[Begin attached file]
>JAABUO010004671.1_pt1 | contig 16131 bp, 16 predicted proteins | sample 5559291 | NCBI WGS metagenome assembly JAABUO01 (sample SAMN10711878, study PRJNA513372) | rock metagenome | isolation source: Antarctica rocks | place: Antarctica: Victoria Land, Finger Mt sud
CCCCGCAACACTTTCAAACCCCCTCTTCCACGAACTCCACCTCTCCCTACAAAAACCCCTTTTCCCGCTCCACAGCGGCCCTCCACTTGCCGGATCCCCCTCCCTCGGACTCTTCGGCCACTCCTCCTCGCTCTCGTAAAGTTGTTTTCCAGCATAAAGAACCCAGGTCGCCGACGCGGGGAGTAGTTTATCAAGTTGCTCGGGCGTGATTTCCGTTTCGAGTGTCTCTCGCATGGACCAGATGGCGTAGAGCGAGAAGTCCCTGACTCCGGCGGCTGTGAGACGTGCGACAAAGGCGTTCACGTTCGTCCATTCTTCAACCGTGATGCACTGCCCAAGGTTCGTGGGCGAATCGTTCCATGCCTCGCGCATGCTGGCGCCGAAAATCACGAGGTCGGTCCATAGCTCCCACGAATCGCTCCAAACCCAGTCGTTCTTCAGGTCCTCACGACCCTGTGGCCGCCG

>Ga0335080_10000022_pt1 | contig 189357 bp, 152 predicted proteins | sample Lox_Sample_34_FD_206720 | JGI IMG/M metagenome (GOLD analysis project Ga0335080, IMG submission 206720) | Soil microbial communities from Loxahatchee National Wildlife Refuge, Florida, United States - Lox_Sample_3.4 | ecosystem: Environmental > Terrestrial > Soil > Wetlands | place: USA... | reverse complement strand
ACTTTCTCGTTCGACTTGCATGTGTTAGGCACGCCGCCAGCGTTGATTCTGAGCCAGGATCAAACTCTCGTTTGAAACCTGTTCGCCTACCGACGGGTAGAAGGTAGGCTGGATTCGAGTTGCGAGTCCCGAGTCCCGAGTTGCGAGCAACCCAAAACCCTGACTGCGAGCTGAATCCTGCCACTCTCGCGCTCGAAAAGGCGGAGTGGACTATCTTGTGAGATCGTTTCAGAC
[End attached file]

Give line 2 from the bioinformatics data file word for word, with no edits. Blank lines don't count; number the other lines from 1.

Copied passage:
CCCCGCAACACTTTCAAACCCCCTCTTCCACGAACTCCACCTCTCCCTACAAAAACCCCTTTTCCCGCTCCACAGCGGCCCTCCACTTGCCGGATCCCCCTCCCTCGGACTCTTCGGCCACTCCTCCTCGCTCTCGTAAAGTTGTTTTCCAGCATAAAGAACCCAGGTCGCCGACGCGGGGAGTAGTTTATCAAGTTGCTCGGGCGTGATTTCCGTTTCGAGTGTCTCTCGCATGGACCAGATGGCGTAGAGCGAGAAGTCCCTGACTCCGGCGGCTGTGAGACGTGCGACAAAGGCGTTCACGTTCGTCCATTCTTCAACCGTGATGCACTGCCCAAGGTTCGTGGGCGAATCGTTCCATGCCTCGCGCATGCTGGCGCCGAAAATCACGAGGTCGGTCCATAGCTCCCACGAATCGCTCCAAACCCAGTCGTTCTTCAGGTCCTCACGACCCTGTGGCCGCCG